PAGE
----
Sideways Review

by Jerry Saravia (faust668 AT aol DOT com)
November 30th, 2004

Reviewed by Jerry Saravia
Reviewed on November 26th, 2004
RATING: Four stars

Alexander Payne's "Sideways" is one of the most becalming experiences I've had at the movies in over a year - a film as relaxed and assured about its characters and story as any movie you may see this year. It is richly complex and yet so simply told that it shows writer-director Alexander Payne is the foremost expert of human comedies of the early 21st century.

Miles (Paul Giamatti) is the English teacher of a middle school who is hoping to make his big break with an autobiographical novel, entitled "The Day After Yesterday." He is also something of a wine connoisseur and travels to wineries in and around Southern California (just don't mention Merlot to him). He is also divorced and severely unhappy - the kind of guy who can discuss fine wine but is emotionally closed-in from everything else.

Miles's best friend is Jack (Thomas Hayden Church), a burly TV actor who has lately succumbed to voice-overs for commercials. He is about to get married and so Miles offers to take Jack away for a week and sample wine. Jack wants to do more than sample wine - he wants to get laid and get Miles laid as well. Miles has no interest in getting laid for many reasons - the most exclusive reason is that he is still in love with his ex-wife. He often calls her when he is drunk. Nevertheless, Jack, the womanizer, wants girly action and hooks up with Stephanie (Sandra Oh), a pour girl at a winery who makes sexual remarks. Before you can say threesome, Miles has caught the fancy of a waitress, Maya (Virginia Madsen), whom he knows from regular visits to the restaurant though he's never had the temerity to ask her out. So Jack does it for him, and the four meet for dinner and go back to Stephanie's house. Miles is an emotional wreck, and even calls his ex-wife at the restaurant. He is not ready for this but, deep down, knows the time has come.

Based on the novel by Rex Pickett, "Sideways" evolves slowly and with complete assuredness. This is a road movie to some degree but it is more than that - it is a drama of simplicity, humor and real big laughs inside of a road movie. Miles and Jack have to confront their own lives, their flaws and foibles. These guys are hardly perfect human beings. Miles takes Xanax and Lexapro for his depression, which has gone down a couple of notches since discovering that his ex-wife has remarried. He also steals money from his mother after a brief birthday visit. He likes Maya and pines for her but his head is too full of longing for his ex-wife and for temperamental pinot noir.

Jack is the uncontrollable party boy who wants Stephanie's body and mistakenly pretends he will live with her and her daughter and run a winery. This trip is his bachelor party, but he's also skating on thin ice since he is engaged and keeps his rings in his wallet. He is charming and loves to mingle, and develops a taste for wine, but he is as immature as most hormonal teenage boys.
"Sideways" is virtually unpredictable from start to finish, and the reason it works so well is because Payne takes his lovable duo from one situation to another free of cliches or sentimentality. Also, there is no real plot so that the story is the characters, and they roam free based on their own desires, needs and wants. This is exactly at the core of Alexander Payne's work, from "Citizen Ruth" to "About Schmidt." He refuses to make the characters anything less than true to themselves. You never feel a heavy hand is directing their actions or making them realize their mistakes so they can be redeemed. What is gained from Miles and Jack is their closer understanding of who they are, and that is the movie's optimistic conclusion. If it wasn't for the memorable performances by Paul Giammati and Thomas Hayden Church, this film simply wouldn't work. But because Giammati is an expert at showing pain, dramatically and comedically (as in his best work, "American Splendor") and because Church shows the innocent puppy who can't help being the sex addict he is, we are left with two guys we learn to care about, despite their flaws, because they are not afraid to be honest about themselves to each other, and they help each other as a result. So what we have here is the clearest example of a therapeutic road movie that I can think of.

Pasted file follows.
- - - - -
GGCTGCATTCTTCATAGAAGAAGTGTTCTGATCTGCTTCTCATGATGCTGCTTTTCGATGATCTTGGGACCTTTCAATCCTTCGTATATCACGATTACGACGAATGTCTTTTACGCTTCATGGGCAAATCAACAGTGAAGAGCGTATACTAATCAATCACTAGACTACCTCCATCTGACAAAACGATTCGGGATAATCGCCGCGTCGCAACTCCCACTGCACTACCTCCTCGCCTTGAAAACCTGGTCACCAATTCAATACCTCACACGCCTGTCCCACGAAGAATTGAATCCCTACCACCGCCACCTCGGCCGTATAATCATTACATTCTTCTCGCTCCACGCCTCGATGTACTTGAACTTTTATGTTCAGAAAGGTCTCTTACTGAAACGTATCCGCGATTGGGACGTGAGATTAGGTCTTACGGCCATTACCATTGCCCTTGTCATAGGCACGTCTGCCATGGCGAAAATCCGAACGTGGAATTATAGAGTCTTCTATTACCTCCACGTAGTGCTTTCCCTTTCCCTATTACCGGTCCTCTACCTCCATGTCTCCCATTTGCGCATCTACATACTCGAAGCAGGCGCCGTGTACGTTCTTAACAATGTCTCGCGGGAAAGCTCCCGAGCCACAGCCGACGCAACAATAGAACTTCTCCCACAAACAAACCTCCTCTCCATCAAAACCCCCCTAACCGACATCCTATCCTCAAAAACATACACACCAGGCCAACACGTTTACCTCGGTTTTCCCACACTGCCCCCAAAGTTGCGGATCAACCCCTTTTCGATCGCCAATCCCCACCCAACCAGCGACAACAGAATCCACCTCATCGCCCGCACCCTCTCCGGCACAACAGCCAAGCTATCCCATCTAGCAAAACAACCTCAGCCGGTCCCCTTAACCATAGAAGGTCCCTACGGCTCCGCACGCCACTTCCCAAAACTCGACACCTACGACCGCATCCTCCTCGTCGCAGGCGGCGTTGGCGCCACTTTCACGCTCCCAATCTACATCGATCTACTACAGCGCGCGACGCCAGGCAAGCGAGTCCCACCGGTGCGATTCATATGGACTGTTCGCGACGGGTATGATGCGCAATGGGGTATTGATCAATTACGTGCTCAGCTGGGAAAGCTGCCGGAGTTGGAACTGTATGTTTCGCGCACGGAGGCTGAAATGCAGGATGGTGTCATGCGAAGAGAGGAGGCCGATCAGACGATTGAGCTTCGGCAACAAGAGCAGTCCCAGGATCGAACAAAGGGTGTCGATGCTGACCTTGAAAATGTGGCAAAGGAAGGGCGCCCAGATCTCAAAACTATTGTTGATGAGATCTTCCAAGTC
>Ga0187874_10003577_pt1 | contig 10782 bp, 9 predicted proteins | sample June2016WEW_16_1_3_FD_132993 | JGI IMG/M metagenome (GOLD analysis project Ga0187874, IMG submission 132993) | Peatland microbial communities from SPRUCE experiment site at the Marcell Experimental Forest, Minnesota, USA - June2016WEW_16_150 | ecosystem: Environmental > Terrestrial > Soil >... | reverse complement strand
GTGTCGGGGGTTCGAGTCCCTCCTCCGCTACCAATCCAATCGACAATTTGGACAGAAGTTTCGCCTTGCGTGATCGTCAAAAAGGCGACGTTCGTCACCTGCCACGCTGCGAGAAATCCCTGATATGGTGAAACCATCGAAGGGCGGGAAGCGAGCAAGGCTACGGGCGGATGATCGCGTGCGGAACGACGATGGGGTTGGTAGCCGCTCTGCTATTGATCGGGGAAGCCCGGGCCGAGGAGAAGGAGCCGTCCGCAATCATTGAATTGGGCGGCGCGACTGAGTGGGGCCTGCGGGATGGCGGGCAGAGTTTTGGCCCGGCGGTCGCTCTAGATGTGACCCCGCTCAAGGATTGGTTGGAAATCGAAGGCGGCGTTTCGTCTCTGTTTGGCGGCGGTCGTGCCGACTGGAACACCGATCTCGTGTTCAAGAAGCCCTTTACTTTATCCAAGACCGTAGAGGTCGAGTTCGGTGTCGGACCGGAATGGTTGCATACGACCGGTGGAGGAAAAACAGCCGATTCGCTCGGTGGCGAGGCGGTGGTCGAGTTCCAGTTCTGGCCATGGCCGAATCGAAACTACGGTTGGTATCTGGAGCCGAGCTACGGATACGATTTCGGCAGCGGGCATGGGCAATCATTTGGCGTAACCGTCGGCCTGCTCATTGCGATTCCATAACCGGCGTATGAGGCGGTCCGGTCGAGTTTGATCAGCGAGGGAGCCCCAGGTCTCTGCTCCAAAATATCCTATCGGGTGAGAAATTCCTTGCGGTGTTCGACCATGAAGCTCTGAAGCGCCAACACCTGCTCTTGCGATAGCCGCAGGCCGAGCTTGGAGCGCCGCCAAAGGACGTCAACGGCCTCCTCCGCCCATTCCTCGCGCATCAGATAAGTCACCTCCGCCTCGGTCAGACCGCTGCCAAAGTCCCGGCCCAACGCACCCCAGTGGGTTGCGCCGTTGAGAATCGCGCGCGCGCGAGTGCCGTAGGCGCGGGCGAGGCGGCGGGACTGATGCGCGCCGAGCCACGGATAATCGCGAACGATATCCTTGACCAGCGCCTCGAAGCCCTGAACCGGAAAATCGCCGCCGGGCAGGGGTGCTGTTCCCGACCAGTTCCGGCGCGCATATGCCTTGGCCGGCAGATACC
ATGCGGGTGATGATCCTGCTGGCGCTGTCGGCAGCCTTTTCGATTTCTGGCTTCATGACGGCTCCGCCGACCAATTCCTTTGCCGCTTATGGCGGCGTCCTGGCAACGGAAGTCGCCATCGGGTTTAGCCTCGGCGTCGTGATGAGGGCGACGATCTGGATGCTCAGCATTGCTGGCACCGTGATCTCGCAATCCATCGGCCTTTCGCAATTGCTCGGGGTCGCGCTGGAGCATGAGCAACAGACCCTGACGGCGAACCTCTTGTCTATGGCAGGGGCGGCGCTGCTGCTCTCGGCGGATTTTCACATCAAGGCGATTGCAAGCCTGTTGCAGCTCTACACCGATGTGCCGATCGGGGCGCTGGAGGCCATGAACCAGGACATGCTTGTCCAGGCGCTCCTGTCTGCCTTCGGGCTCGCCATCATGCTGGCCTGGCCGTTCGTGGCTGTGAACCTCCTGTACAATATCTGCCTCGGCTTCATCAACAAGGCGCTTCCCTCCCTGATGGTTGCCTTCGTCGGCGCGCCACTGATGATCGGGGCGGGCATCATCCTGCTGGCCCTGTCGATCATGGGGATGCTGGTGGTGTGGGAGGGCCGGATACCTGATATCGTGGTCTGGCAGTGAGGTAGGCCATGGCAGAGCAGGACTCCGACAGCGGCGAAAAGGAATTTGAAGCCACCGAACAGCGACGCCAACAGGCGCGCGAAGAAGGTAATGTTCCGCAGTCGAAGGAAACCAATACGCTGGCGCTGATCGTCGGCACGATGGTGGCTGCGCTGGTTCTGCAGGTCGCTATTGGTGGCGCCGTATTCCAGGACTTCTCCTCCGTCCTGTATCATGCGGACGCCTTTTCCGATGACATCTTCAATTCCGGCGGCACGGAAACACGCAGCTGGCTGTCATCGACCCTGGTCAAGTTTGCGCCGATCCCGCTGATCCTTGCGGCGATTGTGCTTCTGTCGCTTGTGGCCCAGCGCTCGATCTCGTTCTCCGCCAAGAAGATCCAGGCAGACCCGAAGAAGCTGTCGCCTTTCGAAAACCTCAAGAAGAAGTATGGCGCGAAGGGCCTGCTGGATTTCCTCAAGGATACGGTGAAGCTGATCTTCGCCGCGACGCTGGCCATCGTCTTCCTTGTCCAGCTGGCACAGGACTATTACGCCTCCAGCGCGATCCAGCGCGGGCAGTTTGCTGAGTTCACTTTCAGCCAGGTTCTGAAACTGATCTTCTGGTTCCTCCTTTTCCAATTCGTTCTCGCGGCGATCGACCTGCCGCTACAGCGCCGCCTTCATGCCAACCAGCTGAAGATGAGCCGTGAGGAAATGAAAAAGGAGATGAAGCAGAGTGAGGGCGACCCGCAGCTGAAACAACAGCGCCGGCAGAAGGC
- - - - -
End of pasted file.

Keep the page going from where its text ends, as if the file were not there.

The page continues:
Also worth noting is Virginia Madsen as the waitress Maya, who is going to school to become a horticulturist. She is sympathetic to Miles but also knows where to draw the line with deceitful men. She has a powerfully tender scene where she describes the flavor and taste of wine as if it was something she could fall in love. It is so tender and sweet that it should earn Madsen more attention than she ever got as an actress.

Sandra Oh (the director's wife) as Stephanie is the only false note in an otherwise flawless film. Though she has a scene of major rage, she is mostly saddled with being a sex magnet for Jack. I never got the impression that she took this sexual odyssey as the makings of a serious relationship, though Jack gives us that idea as does Oh's scene of violent rage.

Seamlessly blended with comedy and drama, "Sideways" is a refreshingly pointed and sublime work. It is further proof that Alexander Payne is so in touch with the human condition that he can do no wrong. Consider him the new crown prince of adult filmmaking, along the lines of the late Hal Ashby and the formidable James L. Brooks. Yes, Virginia, he is that good. And remember, no Merlot.
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